“For me, the most fascinating thing in there, that I absolutely love, is that the only stakeholder we didn’t get on board is the state government, because every time we visited the state government, they said employment is a federal issue. And now we can show the direct link of the savings we have on the local community, we can show the direct link on the local saving we have on housing,” Terry says.
“I’m very excited around how this report shows it makes an impact on local government, state government, federal government, this stuff is everyone’s responsibility and if we can work together we can make our communities safer, we can make our communities stronger, we can make sure that our communities have no one left behind and that is really exciting for me.”
The social enterprise is also having a positive impact on the health of its employees including causing a drop in smoking rates.
“This is brilliant and the reason for me that this is so brilliant is because people with lived experience of mental illness are dying in their 50s versus the 80s for the rest of us. We know some of those links are medication related and smoking related, and weight related, and what we’re finding is people are coming to Vanguard and they’ve got something to do so they’re are smoking less,” Terry says.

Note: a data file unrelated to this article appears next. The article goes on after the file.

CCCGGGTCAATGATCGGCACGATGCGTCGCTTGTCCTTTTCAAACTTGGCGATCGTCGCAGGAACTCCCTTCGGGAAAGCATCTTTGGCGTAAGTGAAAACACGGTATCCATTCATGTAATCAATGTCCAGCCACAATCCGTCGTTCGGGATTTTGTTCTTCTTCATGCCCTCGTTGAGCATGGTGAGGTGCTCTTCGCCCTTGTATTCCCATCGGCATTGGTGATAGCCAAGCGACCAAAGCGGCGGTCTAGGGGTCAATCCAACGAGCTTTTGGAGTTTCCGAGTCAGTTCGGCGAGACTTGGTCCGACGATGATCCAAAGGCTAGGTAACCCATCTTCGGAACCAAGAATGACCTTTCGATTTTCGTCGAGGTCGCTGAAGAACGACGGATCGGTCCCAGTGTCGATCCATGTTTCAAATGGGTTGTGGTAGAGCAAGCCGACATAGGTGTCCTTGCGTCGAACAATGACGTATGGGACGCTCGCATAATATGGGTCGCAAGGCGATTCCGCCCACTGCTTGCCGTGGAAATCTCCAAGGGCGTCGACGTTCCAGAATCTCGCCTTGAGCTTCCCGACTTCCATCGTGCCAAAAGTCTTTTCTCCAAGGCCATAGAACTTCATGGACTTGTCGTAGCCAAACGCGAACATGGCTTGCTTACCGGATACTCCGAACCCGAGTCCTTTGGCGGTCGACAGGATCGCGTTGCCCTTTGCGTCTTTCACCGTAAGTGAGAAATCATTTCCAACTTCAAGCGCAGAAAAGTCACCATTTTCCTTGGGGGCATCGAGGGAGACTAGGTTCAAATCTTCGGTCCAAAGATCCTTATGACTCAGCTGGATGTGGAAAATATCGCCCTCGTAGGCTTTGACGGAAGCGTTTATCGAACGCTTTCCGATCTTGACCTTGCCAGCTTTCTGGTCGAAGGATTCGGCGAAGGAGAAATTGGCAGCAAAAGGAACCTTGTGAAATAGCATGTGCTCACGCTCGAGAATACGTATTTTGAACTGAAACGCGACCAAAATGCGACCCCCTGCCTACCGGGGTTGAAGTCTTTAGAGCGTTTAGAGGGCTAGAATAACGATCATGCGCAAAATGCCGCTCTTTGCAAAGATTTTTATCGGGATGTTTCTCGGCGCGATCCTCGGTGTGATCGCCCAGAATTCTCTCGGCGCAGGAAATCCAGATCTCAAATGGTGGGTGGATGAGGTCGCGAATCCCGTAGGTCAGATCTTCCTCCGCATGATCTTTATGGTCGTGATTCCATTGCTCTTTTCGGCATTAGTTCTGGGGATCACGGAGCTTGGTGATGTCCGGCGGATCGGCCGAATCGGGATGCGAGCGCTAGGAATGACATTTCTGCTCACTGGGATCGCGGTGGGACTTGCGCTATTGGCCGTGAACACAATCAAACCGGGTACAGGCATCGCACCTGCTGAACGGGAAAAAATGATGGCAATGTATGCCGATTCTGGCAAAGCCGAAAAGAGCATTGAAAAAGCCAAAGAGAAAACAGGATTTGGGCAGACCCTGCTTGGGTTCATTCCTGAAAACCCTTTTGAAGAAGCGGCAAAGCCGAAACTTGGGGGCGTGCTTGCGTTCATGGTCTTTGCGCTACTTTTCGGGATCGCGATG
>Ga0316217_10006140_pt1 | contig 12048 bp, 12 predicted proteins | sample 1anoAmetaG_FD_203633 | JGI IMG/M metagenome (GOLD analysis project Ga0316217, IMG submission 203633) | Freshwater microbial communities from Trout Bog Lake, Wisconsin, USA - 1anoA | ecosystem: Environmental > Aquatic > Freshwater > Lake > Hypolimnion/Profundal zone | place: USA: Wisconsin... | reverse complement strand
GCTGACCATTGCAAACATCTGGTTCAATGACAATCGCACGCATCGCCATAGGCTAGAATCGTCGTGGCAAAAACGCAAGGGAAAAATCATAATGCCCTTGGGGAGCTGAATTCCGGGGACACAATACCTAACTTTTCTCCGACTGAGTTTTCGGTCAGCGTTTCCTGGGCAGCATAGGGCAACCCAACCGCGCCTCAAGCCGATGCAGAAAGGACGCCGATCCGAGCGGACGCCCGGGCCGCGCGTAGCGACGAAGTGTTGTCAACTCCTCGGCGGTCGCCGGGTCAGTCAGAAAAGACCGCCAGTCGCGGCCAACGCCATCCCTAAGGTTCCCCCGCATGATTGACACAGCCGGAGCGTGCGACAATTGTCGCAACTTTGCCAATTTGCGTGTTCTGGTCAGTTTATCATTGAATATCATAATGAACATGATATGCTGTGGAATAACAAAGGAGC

“The smoking rates for people with lived experience of mental illness are 70 per cent, versus 14 per cent for the rest of the nation. So I’m someone that gets a bit upset every time we raise the cost of cigarettes in the country because we’re not putting any of that money into programs, and so with St Vincent’s helping us with quit smoking programs at Vanguard directly and us focusing on that, we can maybe help with that life expectancy and that’s why, with our research, we need to look at this 10 years out and look at the difference around if it changes life expectancy.